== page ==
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Testosterone and Androstenedione Blood Production Rates in Normal Women and Women with Idiopathic Hirsutism or Polycystic Ovaries*

C. Wayne Bardin and Mortimer B. Lipsett

Endocrinology Branch, National Cancer Institute, Bethesda, Md.

Address requests for reprints to Dr. C. Wayne Bardin, Endocrinology Branch, National Cancer Institute, Bethesda, Md. 20014.

* Submitted for publication November 28, 1966; accepted February 2, 1967.

Published May 1967

The average plasma testosterone concentration of women with either hirsutism or polycystic ovaries and hirsutism was higher (p < 0.01) than that of normal women although the ranges overlapped. Testosterone blood production rates averaged 830 ± 120 SE and 1,180 ± 310 SE μg per day in the two groups of hirsute women and 230 ± 33 SE μg per day in normal women. The ranges did not overlap.

The testosterone metabolic clearance rates of hirsute women (1,090 ± 140 SE L per day) and of men (1,240 ± 136 SE L per day) were significantly higher than those of normal women (590 ± 44 SE L per day). These differences persisted when the metabolic clearance rates were corrected for surface area. We suggest that testosterone metabolic clearance rates vary directly with some function of testosterone production.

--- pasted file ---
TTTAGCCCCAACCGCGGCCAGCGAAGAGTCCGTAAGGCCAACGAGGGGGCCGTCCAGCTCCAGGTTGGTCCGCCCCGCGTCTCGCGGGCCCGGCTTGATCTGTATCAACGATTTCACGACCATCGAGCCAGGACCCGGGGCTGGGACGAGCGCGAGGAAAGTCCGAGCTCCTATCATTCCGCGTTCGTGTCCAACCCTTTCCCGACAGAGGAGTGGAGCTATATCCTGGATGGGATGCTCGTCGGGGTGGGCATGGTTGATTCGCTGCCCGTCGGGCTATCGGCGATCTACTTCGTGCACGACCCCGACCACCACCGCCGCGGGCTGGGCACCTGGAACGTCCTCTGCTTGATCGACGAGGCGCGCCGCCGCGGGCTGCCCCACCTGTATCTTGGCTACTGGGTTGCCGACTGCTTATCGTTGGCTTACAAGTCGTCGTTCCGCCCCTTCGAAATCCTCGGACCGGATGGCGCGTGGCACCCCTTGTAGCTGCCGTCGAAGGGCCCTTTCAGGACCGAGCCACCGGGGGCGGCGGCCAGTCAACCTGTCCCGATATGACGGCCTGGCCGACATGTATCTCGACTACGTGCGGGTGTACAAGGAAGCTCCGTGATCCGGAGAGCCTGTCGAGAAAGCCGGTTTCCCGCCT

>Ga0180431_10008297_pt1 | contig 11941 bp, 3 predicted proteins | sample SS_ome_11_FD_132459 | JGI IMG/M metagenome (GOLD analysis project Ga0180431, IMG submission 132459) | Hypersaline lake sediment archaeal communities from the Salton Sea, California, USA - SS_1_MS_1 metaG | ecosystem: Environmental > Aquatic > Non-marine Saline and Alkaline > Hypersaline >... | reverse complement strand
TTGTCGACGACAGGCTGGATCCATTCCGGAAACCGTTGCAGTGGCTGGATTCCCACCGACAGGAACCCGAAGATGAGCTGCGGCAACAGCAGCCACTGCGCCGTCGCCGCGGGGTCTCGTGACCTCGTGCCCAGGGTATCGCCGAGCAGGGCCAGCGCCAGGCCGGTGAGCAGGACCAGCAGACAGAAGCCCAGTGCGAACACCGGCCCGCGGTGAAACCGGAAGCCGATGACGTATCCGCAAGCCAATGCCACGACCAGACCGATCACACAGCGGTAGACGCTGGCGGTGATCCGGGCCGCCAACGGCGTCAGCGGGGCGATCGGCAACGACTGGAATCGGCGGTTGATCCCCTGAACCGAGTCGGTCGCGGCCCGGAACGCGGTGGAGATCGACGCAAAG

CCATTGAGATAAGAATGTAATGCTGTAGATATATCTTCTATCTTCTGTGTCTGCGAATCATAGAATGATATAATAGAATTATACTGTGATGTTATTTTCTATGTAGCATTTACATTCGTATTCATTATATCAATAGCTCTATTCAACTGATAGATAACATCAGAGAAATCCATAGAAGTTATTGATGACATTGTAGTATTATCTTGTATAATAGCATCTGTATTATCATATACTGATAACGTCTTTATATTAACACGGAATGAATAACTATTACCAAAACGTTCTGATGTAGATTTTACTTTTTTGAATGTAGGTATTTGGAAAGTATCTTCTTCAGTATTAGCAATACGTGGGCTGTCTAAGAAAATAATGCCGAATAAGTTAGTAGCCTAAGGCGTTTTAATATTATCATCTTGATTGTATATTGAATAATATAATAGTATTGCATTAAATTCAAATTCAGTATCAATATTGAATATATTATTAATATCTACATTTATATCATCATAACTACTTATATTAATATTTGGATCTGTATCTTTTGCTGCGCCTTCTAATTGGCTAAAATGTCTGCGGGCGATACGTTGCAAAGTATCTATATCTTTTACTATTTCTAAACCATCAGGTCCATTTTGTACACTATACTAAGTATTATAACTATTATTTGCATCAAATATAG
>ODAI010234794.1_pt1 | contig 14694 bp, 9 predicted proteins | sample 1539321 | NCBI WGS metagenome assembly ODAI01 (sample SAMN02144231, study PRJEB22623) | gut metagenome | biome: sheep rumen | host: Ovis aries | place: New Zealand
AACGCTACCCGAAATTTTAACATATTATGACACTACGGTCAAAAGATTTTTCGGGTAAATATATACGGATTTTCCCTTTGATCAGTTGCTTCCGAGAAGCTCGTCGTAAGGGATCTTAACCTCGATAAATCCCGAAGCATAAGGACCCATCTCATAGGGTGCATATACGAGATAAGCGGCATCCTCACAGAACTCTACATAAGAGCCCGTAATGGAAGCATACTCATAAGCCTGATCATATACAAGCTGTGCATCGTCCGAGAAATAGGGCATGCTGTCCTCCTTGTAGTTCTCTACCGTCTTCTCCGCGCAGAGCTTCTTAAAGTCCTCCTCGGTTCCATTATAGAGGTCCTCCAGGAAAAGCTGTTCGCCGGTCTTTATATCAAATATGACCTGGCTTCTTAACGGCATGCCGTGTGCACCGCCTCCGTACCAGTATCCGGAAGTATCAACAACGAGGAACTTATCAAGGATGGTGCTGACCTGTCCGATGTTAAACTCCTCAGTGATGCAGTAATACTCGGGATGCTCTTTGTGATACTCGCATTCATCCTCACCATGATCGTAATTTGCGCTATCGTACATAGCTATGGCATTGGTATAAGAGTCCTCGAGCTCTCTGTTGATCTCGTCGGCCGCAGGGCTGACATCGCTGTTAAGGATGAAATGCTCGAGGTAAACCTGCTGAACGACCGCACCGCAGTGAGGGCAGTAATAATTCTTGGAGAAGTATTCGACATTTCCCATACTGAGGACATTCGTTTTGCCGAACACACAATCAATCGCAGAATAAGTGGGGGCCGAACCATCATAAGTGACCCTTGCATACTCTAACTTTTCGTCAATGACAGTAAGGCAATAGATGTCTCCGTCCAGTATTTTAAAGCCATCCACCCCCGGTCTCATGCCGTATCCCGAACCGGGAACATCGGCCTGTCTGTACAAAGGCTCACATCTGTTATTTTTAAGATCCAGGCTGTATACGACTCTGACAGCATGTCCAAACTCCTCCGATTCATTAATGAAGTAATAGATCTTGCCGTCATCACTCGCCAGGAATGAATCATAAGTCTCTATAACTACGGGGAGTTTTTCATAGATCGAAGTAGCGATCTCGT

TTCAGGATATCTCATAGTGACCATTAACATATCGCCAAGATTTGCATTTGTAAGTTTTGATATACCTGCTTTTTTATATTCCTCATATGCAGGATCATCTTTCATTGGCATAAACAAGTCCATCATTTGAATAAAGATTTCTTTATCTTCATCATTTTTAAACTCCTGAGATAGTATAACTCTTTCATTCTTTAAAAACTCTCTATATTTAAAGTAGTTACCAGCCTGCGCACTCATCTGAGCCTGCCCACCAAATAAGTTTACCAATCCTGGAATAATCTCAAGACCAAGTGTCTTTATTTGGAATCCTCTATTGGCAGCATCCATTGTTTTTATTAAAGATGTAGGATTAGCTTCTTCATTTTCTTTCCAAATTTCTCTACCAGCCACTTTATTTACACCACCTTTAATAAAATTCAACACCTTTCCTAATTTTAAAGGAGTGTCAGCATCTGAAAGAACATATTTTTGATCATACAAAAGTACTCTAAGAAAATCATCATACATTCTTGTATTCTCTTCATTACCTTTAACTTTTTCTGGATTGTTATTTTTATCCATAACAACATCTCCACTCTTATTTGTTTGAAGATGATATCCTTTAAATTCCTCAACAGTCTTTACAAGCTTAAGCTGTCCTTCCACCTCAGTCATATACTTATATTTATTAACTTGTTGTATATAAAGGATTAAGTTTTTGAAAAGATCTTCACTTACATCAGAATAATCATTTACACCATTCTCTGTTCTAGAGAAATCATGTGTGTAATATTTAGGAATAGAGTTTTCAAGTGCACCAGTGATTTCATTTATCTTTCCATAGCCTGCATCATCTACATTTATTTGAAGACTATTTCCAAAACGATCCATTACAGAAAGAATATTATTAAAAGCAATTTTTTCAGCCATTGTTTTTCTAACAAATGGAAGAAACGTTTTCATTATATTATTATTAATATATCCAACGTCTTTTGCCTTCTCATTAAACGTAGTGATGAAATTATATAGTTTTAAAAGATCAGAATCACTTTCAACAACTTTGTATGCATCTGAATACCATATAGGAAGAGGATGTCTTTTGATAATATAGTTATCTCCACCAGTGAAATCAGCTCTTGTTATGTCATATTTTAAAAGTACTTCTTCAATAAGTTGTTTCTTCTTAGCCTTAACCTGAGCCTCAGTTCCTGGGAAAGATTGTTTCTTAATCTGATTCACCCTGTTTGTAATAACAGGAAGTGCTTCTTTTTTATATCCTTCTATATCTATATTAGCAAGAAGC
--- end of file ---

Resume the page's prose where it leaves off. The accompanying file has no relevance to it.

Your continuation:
The mean plasma androstenedione levels (2.8 ± 0.35 SE and 2.8 ± 0.30 SE μg per L) and production rates (6,060 ± 450 SE and 7,360 ± 345 SE μg per day) of the women with hirsutism or polycystic ovaries, respectively, were significantly higher than those of normal women (1.5 ± 0.22 SE μg per L; 3,300 ± 830 SE μg per day). The androstenedione metabolic clearance rates were the same in each group. Plasma androstenedione was the precursor of 49% of plasma testosterone in normal women and of 26% of plasma testosterone in hirsute women. Thus, 74% of the plasma testosterone in these subjects must have been either secreted or derived from a precursor that did not enter the plasma androstenedione pool.

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